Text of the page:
Cost of the bottle, under a fiver. The fibres are the same as you'd use with other methods so if you find yourself wanting electrical stimulation for your blades, you haven't wasted much money.

Wednesday, September 14, 2011

Crown Textured Emulsion

Textured paintAnother non-trip to the model shop. It seems that after yesterday being spent wondering who wants mud coloured walls, I now have to consider that there are even people who want rough, mud coloured walls. How else do you explain textured emulsion ?

The paint seems to be perfectly normal emulsion that someone has thrown sand into. Someone can pick me up on the precise manufacturing details of how the silica is held in a delicate suspension within the pigment base but let's be honest that's what it is.

Never mind, two and half quid buys a decent sized pot and a quick coat on the untreated plywood of the station area shows it works well. You can see the wood grain has almost gone and we have texture. Exactly as it says on the tin.

Until I put a new label on the tin saying it is "Fine scale non-metaled road surface suitable for P4 layouts" and charge a tenner for it that is.

Textured paint results

Tuesday, September 13, 2011

Brown brown, deeper and brown.

Lots of brown

Do you use proper model making products for all your model railway needs ?

I don't. I prefer to use everything and anything as long as it does the job. Model making stuff is frequently real stuff re-packaged into small tubs with a 500% markup. I know someone who took a tub of Halfords molybdenum grease, some little jars and funded his trade stands tip to the show with the profits. My conversion to real stuff happened thanks to a Blue Peter annual back in the 70's where it showed how to make a wagon load of pipes from pasta. Just as good a Merit ones to someone with little pocket money.

Anyway, the plaster needs a coat of paint as it's not nearly brown enough for my liking. Doubtless there is something sooper dooper available from the trade that all the P4 modellers will flock to buy, but I'm stingy so a couple of matchpots from Wilkinsons will do just as well. I pick the most mud like shades (who has these on their walls ?) and slop them around everywhere. Using more than one shade while wet gets them to mix. I suppose some sort of shading effect could be applied to the hill to make it look even more 3D but I didn't worry.

In fact the hill has me worried. It's looking like something from a film. Close Encounters of the Third Kind to be precise. If you've seen it, you'll know that Richard Dreyfuss builds something very similar in the middle of his train set. And then in his lounge. And then he find the real thing and aliens happen all over the place. Who know what is hiding in the fiddle yard ?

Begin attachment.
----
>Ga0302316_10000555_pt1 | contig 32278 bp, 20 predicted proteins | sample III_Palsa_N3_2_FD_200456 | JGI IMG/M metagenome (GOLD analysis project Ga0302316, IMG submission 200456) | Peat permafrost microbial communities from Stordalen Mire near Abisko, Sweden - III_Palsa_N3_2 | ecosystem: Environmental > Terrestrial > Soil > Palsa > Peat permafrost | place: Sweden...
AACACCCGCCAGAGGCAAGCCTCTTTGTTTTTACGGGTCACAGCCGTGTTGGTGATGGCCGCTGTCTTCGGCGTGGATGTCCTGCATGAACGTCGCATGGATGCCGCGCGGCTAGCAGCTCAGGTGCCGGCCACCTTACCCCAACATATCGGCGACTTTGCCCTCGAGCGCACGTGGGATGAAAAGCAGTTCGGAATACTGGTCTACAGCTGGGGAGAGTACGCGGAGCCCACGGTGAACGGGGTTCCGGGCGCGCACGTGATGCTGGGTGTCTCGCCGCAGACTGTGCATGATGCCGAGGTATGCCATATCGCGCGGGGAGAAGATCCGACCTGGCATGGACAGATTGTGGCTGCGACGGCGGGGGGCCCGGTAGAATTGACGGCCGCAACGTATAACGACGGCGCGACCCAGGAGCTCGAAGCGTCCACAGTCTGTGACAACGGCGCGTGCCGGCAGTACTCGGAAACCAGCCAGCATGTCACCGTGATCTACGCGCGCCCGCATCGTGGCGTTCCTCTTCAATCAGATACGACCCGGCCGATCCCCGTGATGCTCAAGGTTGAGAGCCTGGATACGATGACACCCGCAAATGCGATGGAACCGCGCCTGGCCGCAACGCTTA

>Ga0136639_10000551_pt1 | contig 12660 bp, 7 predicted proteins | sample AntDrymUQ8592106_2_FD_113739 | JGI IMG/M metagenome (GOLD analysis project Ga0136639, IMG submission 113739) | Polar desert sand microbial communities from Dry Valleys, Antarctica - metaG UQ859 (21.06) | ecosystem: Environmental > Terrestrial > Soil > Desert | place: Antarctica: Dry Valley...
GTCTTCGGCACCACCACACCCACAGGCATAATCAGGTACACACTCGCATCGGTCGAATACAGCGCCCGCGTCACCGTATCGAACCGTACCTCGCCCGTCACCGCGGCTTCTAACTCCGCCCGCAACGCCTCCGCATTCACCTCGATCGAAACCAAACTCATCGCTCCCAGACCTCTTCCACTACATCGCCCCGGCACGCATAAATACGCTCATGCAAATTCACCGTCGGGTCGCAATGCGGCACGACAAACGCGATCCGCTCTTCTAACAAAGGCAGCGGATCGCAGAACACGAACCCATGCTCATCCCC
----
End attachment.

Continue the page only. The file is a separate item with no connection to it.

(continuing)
Below the slopes I've started on a lake. At this point it's just a pure coat of the dark emulsion with some black powder paint chucked in it to give some streaks. I'll gloss it up with varnish later to make it look wet but the moment you can see it's all coming together.

Monday, September 12, 2011

Slag Ladle and nightime bungalow in Hornby Magazine plus the bear costume in BRM explained

Octobers Hornby magazine is already widely regarded as the best ever and not just because of the stuff I wrote in it. For your money you get a big fat issue with the first part of a nice looking card kit.

From me, we have:

A Slag Ladle from an RT Models kit
Lighting up a Hornby Bungalow
Several answers in The Clinic
Reviews of containers and George Dent's airbrushing book

I'm very pleased with the wagon as it's the most complex kit built for the column yet and I had to employ some interesting techniques to get it together. The problem with writing for beginners is that you can't really assemble a whitemetal kit using solder - it's scary enough for modellers with a bit of experience under their belt to work with low melt parts and a hot iron. On the plus side, this makes me innovate and in this case I worked out a method involving epoxy resin glue.

Chatting to Robert of RT Models, he assembles the test models using superglue which proves it can be done, and that at least one manufacturer tries his kits before selling them. It's fine to do this if you are confident or have a never ending supply of bits, but for my audience I reckon that some adjustment time is more helpful.

Now, my second magazine appearance this month is in BRM where I'm the subject of a 30 second interview. Something carried out so long ago that it was before I failed to renew my L&WMRS membership and Radcliffe & Maconie were on Radio 2 instead of Radio 6.

The sharp eyed will notice that I am pictured wearing a bear costume. I know this because at least one person already has.

To explain, a few years ago, I was in charge of the Warwickshire County Council website. The county shield has a bear on it. The country museum has a stuffed bear in it. The Council had at least 2 bear costumes.

Looking to promote our new Events Guide, I foolishly said to the press office that I would be happy to do anything we needed to get some coverage. On wandering down to the office at the appointed time for the photo, I was greeted by Caroline. And a black sack. In the sack was a costume.